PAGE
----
Business & Economy

Audit: Many state employees weren’t evaluated last year

A newly released audit found that just 15 percent of employees in three executive branch departments underwent statutorily required annual performance reviews last year.

Just 27 of the 181 classified employees in the departments of Information and Innovation, Human Resources, and Finance and Management went through an evaluation last year.

The audit, published Wednesday, calls the annual performance evaluations “key to holding individual public servants accountable.”

Doug Hoffer
State Auditor Doug Hoffer. File photo by Morgan True/VTDigger

State Auditor Doug Hoffer said he decided to audit the evaluations because they are important to monitoring the state workforce. State statutes and Human Resources Department policy also indicate such evaluations are significant, he said.

The annual performance evaluations are one part of a system that Human Resources uses to manage government agencies to encourage productivity, according to the audit.

“Any employee in any organization deserves to know what his or her supervisor’s expectation is for them,” Hoffer said.

Regular evaluations give employees and managers an opportunity to confer on how well the worker is meeting expectations. “The lack of information about that has very practical implications,” Hoffer said.

Employees with more favorable results on their evaluations may be eligible for a raise or promotion, he said. They’re also less likely to lose their jobs in the event of layoffs.

If an employee is not meeting expectations, “the impact of that is not just felt in that individual’s office or cubicle,” Hoffer said. Underperformance on the job is to the detriment of the state as a whole, he said.

“We’re working with taxpayer money, and we’re trying to achieve a whole bunch of things,” Hoffer said.

The audit sampled 20 of the people who did not have an annual evaluation in 2015 and found that nine of them had not been evaluated in more than five years. Three of them, including one who was hired in 1998, had no record of ever being annually evaluated.

Human Resources Commissioner Maribeth Spellman, Finance and Management Commissioner Andy Pallito and Commissioner Richard Boes of the Department of Information and Innovation wrote a letter responding to the audit.

They wrote that the state was already trying to improve the performance management process before the audit. The measures include launching mandatory training for all supervisors and conducting an annual survey of state employees, they said.

Human Resources Deputy Commissioner Thomas Cheney emphasized Wednesday that the department is already making an effort to improve the rate of evaluations.

“Evaluations are important, something that we value, but it is one of several factors,” Cheney said. “DHR has a number of ongoing initiatives to improve employee performance and management.”

He said that so far this year the department has already completed evaluations of 70 percent of the members of the department.

Steve Howard, executive director of the Vermont State Employees’ Association, called the audit report troubling.

“It’s pretty bad management,” Howard said.

The state employee contract includes a requirement for regular evaluations. Howard said union members find it very important to know what is expected of them in their professional roles.

“If people took some time out to listen to front-line workers, state government would most likely run more efficiently,” Howard said.


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Elizabeth Hewitt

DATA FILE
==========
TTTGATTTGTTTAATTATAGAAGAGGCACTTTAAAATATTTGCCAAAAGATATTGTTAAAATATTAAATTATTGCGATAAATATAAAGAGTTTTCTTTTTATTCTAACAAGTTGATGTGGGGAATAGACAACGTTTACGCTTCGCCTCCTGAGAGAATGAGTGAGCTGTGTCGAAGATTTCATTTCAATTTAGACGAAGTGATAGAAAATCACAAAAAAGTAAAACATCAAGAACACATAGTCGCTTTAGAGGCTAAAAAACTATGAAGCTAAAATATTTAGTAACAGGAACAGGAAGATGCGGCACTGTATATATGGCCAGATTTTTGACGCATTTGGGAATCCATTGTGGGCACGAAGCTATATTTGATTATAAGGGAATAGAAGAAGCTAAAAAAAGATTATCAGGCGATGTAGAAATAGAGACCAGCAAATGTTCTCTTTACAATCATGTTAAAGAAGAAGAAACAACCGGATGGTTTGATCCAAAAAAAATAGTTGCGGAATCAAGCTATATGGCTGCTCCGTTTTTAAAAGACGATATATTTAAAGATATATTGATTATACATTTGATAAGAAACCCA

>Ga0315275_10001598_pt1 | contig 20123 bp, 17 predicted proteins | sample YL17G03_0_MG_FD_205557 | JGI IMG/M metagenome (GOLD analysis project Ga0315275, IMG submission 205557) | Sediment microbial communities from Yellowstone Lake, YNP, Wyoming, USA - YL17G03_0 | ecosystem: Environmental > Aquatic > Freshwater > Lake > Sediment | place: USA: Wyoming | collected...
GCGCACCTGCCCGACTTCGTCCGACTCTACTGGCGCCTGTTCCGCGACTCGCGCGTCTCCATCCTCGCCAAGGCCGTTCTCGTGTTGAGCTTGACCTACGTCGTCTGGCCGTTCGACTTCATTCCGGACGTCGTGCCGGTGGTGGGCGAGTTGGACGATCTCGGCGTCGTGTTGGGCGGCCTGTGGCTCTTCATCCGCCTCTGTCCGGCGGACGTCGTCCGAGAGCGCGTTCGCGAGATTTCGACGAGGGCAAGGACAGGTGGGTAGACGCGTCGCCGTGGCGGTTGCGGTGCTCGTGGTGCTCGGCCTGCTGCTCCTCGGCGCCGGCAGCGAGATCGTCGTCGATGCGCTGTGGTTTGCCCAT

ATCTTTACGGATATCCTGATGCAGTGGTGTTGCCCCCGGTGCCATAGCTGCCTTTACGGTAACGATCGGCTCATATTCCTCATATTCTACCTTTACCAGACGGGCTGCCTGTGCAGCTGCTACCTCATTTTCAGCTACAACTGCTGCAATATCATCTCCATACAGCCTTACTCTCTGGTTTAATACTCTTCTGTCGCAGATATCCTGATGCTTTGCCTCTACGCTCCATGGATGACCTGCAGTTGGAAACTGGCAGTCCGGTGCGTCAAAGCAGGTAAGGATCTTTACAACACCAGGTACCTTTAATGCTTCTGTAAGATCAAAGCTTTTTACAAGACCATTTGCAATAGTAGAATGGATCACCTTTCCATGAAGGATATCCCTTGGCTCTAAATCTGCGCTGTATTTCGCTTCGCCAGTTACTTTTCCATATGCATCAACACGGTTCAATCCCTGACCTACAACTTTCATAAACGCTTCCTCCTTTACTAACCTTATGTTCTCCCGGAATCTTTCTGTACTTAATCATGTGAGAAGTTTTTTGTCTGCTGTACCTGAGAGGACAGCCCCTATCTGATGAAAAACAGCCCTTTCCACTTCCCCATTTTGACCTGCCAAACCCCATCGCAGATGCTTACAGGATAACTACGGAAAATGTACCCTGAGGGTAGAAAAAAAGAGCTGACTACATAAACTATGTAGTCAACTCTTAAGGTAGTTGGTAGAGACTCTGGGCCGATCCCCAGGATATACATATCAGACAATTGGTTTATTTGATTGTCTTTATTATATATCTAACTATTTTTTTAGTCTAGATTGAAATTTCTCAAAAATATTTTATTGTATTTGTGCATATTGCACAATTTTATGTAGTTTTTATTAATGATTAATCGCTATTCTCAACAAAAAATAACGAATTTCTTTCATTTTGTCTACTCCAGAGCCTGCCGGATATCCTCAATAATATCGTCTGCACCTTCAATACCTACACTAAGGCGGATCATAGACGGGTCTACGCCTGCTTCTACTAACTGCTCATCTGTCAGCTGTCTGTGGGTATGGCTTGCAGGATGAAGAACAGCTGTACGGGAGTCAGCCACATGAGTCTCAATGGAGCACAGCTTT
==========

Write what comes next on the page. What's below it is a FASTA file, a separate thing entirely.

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  • Six years into the Shumlin administration, three of his Cabinet members in response to the subject audit indicate that they were already trying to improve the performance management process. They’re trying to improve……….What have these people been doing for the past six years?

    Writing performance reviews requires supervisors to be on top of what their subordinates are doing and takes some thought to do correctly. If a supervisor is doing his/her job properly, it is not a difficult task to complete. A thoughtfully completed performance review is extremely important to the individual employee and critical to insuring that organizational work performance is carried out at the highest possible level.

    This failure to rate employees is yet another failure of the Shumlin administration. Failure that ultimately costs the tax payers money because opportunities to improve employee performance is lost.

    • I am interested about why the thumbs down on Mr. Yankowski’s comments.

      In a well run private sector business, yearly performance reviews with additional frequent employee check-ins are standard operating procedure. Reviews protect/grow the employee as well as the company.

      When important procedural standards are not met, the fault lies with the managerial hierarchy..starting from the top down. It’s called follow-up…trust and verify. Tracking is not rocket science…unless you have no management experience.

      Verification and follow-up has not been a strong suit of this administration (pick your issue/scandal du jour).

  • State Auditor Doug Hoffer continues to lead by example. He is one of the few in Montpelier focused on the work and not partisan bickering. Vermonters should re-elect Doug Hoffer as he faces “new” Republican Dan Feliciano. As Performance Audits are mapped out months in advance, Vermont would cause disruption to the important work that State Auditor Hoffer has already identified and plans to review by not returning him to office.

    State Auditor Hoffer and his dedicated staff continually churn out the highest work product and without the Auditors diligent and important work there would be very little accountability going on in Montpelier.

    State Auditor Doug Hoffer was instrumental in passage of the Vermont False Claims Act with retroactive enforcement including strong protections for whistleblowers which is now in play with the criminal investigation of The Brattleboro Retreat which has now entered its 12th month.